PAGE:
What appealed to you about anime when you first discovered it? For me, as a kid, it was entertainment. I grew up with the TV raising me for the most part. I liked anime because it was more fun than a lot of shows that were on TV. Growing up in America but in a Japanese speaking household, the tapes with anime and children’s programming tended to be a nice opportunity for me to enjoy something in Japanese so I was always on the lookout for that stuff.

What would you say was the most popular anime at the time? I remember going to Japan and seeing Dragon Ball Z‘s Cell saga was on TV? I remember this because I thought it was boring and I really wished I could watch something better… like City Hunter (which I caught reruns of). Sailor Moon was also on TV but that was for girls. (I know, right?)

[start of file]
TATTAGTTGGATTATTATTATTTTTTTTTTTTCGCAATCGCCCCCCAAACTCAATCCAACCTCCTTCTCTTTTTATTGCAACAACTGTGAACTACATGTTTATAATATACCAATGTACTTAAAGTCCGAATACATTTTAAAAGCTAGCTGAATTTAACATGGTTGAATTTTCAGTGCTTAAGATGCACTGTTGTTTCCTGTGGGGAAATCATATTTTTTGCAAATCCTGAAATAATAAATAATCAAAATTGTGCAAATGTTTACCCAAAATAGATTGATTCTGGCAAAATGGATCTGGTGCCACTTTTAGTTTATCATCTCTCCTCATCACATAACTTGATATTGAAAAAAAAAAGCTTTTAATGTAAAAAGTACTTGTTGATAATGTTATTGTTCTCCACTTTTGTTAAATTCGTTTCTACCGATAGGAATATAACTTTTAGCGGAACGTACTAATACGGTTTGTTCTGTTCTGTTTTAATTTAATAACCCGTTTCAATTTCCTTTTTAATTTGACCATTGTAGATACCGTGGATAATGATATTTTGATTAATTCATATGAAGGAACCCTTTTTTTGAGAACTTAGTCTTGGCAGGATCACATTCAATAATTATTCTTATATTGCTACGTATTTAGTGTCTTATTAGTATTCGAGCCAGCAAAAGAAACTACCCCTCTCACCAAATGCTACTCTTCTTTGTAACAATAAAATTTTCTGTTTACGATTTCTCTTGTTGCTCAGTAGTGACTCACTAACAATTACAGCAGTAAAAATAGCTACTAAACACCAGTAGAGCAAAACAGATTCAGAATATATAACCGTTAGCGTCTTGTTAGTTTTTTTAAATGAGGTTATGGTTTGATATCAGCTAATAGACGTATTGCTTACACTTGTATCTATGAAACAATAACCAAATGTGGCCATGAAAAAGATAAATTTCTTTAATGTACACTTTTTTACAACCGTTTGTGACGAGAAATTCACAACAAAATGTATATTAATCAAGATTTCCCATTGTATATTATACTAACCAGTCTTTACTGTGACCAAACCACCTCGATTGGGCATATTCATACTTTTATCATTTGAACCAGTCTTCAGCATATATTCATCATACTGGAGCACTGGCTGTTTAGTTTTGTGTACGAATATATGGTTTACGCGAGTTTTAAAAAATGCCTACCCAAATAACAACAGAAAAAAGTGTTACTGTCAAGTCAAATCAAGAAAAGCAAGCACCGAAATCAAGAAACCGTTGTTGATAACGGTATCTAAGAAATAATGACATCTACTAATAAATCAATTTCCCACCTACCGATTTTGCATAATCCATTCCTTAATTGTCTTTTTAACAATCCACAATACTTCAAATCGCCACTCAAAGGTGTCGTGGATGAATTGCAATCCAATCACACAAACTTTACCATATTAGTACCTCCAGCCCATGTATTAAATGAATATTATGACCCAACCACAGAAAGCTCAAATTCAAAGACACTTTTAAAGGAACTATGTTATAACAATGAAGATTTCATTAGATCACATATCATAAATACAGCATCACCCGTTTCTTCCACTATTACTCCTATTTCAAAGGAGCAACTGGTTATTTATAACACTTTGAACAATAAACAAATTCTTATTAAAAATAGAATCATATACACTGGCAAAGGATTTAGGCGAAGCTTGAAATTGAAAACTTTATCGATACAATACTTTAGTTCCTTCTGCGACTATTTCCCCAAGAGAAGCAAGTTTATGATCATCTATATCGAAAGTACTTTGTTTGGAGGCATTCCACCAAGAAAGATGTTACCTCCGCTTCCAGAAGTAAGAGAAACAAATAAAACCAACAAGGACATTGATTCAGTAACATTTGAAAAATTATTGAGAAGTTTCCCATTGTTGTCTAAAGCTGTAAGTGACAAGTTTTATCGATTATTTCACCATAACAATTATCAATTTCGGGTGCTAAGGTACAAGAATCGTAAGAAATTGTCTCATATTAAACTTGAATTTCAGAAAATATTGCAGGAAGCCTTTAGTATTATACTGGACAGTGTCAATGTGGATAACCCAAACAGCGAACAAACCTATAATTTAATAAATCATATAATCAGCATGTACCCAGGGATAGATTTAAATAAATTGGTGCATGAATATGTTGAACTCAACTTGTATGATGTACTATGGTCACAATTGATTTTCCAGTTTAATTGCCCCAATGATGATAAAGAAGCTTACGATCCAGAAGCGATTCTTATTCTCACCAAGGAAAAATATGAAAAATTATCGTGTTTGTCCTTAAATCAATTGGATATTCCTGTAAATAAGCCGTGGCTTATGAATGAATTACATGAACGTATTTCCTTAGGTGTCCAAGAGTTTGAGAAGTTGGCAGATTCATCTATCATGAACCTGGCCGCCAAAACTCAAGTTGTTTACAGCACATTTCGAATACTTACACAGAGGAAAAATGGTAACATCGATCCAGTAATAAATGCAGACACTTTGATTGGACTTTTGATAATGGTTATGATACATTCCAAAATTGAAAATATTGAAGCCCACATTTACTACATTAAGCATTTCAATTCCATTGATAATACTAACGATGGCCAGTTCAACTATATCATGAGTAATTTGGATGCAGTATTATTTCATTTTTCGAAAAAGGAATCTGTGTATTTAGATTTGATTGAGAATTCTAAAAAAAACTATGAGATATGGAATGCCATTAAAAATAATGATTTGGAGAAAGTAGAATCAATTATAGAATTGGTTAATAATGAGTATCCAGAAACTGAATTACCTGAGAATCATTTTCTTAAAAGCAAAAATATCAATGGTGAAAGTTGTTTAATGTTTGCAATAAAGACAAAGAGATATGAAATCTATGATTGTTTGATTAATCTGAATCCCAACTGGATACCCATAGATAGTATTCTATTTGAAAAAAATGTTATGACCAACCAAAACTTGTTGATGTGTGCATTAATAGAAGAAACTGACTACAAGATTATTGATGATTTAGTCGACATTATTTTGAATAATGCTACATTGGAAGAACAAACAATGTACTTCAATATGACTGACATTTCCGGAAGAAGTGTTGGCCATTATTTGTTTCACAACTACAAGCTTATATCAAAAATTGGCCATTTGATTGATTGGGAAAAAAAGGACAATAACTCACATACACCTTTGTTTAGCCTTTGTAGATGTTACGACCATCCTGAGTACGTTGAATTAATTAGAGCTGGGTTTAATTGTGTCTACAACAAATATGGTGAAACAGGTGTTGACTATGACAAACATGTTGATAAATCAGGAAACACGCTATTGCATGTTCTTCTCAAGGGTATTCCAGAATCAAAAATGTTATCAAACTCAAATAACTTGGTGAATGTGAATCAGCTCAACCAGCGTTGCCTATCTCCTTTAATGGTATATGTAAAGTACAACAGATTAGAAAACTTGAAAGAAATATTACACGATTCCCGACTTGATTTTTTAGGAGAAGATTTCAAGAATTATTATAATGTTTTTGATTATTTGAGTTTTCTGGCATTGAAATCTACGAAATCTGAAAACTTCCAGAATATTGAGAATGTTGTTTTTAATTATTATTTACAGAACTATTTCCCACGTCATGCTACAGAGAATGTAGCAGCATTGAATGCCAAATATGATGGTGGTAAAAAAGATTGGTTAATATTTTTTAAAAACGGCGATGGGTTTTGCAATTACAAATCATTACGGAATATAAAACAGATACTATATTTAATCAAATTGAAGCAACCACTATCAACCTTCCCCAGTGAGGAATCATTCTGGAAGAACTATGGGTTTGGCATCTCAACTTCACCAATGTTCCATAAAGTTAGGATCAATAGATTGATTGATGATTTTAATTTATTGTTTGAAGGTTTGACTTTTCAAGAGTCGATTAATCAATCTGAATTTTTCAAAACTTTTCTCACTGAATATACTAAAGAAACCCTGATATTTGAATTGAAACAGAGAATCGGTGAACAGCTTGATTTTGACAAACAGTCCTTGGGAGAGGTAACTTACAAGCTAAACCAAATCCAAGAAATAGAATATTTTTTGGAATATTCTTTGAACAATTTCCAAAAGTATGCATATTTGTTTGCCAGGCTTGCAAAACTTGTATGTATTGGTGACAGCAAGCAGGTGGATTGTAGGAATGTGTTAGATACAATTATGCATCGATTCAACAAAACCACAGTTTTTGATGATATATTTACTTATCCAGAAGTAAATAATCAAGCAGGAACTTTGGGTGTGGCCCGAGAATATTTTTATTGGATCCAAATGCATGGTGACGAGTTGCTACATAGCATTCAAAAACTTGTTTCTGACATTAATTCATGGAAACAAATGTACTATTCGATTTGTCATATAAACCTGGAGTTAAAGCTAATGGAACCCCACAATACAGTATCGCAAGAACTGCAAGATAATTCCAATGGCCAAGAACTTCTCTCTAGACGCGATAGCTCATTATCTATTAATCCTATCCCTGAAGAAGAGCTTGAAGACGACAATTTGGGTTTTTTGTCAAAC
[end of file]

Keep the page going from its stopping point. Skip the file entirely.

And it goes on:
What was it like to be a part of anime fandom at the time? I wasn’t really part of a fandom so much as I was taking part of my culture? I was the youngest person in my circle of Japanese expats living an hour east of San Francisco. The older kids had more manga than me and I would often go over to their place to read their collection. My parents typically only bought me one manga a year at the time, so I recall reading the same copy of the Pokemon gag comic over and over again.

Same with anime. I grew up really loving Ghibli movies because Nausicaa, Laputa, Porco Rosso, and Totoro were the only movies I had easy access to when I was really little.

You said, “I wasn’t really part of a fandom so much as I was taking part of my culture?” This is fascinating. What would you say is the difference between participating in anime fandom and participating in your heritage? I feel when anime and manga weren’t as popular in the United States, the charm for a lot of fans were how exotic the medium was. A lot of people said manga and anime were “different” or “more deep” than American works.